A parent-child dyad approach to the assessment of health status and health-related quality of life in children with asthma.
Ungar WJ., Boydell K., Dell S., Feldman BM., Marshall D., Willan A., Wright JG.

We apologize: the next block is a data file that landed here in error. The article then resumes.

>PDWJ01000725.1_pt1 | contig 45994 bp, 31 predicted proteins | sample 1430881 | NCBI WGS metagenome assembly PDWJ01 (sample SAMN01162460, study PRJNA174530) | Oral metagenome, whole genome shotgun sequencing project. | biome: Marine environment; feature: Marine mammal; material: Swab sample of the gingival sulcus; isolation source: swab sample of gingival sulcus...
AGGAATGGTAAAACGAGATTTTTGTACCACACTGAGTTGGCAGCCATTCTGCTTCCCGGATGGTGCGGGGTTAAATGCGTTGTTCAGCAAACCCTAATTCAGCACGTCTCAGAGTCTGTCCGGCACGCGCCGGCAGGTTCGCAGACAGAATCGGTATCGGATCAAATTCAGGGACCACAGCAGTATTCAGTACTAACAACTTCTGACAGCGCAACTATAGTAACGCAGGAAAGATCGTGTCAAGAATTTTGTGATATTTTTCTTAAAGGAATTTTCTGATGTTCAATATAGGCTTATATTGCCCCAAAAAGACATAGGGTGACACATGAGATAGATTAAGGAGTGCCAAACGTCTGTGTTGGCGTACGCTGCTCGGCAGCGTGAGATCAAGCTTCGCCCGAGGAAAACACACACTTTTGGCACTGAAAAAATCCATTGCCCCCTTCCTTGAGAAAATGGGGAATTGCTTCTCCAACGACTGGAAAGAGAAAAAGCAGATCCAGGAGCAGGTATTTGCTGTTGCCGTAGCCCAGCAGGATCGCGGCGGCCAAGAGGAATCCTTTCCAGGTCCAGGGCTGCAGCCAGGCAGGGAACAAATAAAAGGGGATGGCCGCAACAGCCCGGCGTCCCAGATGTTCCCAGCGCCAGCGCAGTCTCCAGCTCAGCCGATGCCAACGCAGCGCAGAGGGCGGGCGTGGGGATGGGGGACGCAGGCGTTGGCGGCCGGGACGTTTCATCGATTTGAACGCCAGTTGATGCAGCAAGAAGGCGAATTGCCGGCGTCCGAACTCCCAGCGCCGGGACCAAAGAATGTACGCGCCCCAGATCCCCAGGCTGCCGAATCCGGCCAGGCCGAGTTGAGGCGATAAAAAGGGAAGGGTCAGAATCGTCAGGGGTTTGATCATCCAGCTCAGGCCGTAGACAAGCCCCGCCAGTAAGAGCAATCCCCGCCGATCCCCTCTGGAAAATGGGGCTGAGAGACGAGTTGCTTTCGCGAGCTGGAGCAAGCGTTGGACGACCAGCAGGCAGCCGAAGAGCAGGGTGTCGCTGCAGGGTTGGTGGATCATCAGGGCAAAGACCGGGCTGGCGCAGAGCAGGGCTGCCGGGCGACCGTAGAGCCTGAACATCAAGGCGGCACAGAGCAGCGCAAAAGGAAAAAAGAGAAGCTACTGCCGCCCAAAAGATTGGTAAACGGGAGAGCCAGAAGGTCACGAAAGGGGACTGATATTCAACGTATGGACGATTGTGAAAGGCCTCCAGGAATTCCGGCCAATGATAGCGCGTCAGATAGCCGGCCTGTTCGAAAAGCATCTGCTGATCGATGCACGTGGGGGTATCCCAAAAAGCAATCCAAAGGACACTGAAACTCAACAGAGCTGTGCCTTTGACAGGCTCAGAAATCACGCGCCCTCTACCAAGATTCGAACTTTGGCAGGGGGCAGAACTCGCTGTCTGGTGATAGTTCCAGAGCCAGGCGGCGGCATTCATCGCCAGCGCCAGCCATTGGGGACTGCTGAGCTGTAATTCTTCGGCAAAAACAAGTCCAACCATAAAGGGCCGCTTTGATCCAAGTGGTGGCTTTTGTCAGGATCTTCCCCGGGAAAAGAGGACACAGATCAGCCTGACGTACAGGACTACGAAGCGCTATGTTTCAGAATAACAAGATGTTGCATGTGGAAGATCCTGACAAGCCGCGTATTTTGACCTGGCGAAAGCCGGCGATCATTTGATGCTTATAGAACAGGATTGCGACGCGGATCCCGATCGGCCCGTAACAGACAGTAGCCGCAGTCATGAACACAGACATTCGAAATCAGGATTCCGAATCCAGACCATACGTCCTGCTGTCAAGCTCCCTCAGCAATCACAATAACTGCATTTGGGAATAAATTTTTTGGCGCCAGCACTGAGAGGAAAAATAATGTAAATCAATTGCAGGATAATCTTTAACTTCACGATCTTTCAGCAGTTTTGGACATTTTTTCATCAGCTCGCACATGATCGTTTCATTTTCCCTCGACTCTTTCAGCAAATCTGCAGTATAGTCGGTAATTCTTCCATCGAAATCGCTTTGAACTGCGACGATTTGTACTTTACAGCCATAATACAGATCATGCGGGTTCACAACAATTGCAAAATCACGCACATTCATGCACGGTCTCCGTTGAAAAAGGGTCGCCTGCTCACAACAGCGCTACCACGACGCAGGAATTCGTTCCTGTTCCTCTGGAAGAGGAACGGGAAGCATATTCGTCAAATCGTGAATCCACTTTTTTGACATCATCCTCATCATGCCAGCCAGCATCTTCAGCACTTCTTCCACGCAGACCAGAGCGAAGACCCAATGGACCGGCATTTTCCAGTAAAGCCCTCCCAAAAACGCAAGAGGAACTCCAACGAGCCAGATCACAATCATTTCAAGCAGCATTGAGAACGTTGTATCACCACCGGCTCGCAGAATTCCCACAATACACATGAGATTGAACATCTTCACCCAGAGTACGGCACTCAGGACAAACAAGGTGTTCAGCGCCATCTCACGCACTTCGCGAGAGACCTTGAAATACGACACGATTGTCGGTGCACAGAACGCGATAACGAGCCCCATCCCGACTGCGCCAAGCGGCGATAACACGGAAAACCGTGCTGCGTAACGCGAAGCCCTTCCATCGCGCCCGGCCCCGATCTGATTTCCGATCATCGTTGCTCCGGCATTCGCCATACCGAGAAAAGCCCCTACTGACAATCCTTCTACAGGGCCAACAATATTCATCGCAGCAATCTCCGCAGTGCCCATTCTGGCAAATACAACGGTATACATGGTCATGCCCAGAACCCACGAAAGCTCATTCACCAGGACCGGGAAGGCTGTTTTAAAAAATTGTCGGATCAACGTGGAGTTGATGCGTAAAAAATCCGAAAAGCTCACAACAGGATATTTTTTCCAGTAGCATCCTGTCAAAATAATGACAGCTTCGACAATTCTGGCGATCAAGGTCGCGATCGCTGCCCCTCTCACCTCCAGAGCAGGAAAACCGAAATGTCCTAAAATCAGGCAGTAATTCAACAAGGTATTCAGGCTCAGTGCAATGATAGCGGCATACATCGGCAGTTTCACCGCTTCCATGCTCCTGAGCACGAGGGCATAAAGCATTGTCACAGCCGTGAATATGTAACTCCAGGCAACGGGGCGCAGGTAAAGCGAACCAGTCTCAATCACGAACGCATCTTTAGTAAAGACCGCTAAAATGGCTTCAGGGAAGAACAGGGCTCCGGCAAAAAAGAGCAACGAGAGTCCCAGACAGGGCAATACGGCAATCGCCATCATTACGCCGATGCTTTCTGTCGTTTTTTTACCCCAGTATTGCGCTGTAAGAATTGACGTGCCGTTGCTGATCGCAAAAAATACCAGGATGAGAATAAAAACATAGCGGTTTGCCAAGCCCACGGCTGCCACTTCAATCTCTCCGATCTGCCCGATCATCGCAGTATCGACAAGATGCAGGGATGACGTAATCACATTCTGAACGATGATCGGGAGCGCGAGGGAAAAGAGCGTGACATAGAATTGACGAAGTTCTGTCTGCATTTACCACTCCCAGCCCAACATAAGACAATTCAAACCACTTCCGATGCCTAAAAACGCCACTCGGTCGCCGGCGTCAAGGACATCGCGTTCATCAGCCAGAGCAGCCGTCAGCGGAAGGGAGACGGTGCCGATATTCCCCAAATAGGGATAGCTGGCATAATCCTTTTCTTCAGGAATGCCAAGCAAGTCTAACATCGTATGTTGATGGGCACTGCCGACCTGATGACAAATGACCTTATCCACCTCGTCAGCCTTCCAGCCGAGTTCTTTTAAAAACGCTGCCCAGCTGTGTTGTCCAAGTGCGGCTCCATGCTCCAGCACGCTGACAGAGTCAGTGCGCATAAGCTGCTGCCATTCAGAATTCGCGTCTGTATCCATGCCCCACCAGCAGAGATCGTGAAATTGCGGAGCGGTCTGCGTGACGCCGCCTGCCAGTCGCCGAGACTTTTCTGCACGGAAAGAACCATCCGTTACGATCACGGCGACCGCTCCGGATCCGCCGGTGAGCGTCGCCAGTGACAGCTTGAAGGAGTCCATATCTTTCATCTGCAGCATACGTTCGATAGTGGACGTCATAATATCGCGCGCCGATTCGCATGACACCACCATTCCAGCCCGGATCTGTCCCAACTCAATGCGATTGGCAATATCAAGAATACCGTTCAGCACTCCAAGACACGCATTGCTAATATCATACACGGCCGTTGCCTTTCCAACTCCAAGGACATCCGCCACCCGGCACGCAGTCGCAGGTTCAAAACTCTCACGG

BACKGROUND: Assessment of health state and health-related quality of life (HR-QOL) are limited by a child's age and cognitive ability. Parent-proxy reports are known to differ from children's reports. Simultaneous assessment using a parent-child dyad is an alternative approach. OBJECTIVE: Our objective was to assess the validity, reliability and responsiveness of a parent-child dyad approach to utility and HR-QOL assessment of paediatric asthma health states. METHODS: The setting was specialist care in a hospital-based asthma clinic. Participants were 91 girls and boys with asthma aged 8 to 17 years and 91 parents. The intervention employed was parent-child dyad administration of the Health Utilities Index (HUI) 2 and 3, the Pediatric Quality of Life Inventory™ (PedsQL™) Core and Asthma modules, and the Pediatric Asthma Quality of Life Questionnaire (PAQLQ). Questionnaires were administered by interview to children and parents separately and then together as a dyad to assess the child's health state. The dyad interview was repeated at the next clinic visit. Dyad-child agreement was measured by intra-class correlation (ICC) coefficient; Spearman correlations were used to assess convergent validity. Test-retest reliability was assessed in 28 children who remained clinically stable between visits with a two-way ICC coefficient. Responsiveness to change from baseline was assessed with Spearman coefficients in 30 children who demonstrated clinical change between visits. RESULTS: There was no significant agreement between parent and child for the HUI2 or HUI3 whereas agreement between dyad and child was 0.55 (95% confidence interval [CI] 0.36, 0.69) for the HUI2 and 0.74 (95% CI 0.61, 0.82) for the HUI3 overall. With respect to dyad performance characteristics, both HUI2 and HUI3 overall scores demonstrated moderate convergent validity with the generic PedsQL™ Core domains (range r = 0.30-0.52; p < 0.01). Dyad HUI2 attributes demonstrated moderate convergent validity with the generic PedsQL™ Core domains of similar constructs (range r = 0.35-0.43; p < 0.001) and weaker convergent validity with disease-specific domains (range r = 0.13-0.32). Dyad HUI3 attributes demonstrated weaker convergent validity compared with the HUI2. For the assessment of test-retest reliability, significant agreement between baseline and follow-up was observed for dyad HUI2 total (r = 0.53), dyad PedsQL™ Core summary (r = 0.70) and select dyad disease-specific domains. Significant responsiveness (r > 0.4; p < 0.05) was observed for dyad HUI2 total score change over time as correlated with dyad HUI3, dyad PedsQL™ Core summary and select disease-specific domains. CONCLUSIONS: The parent-child dyad approach demonstrated moderate to strong performance characteristics in generic and disease-specific questionnaires suggesting it may be a valuable alternative to relying on parent proxies for assessing children's utility and HR-QOL. Future research in additional paediatric populations, younger children and a population-based sample would be useful.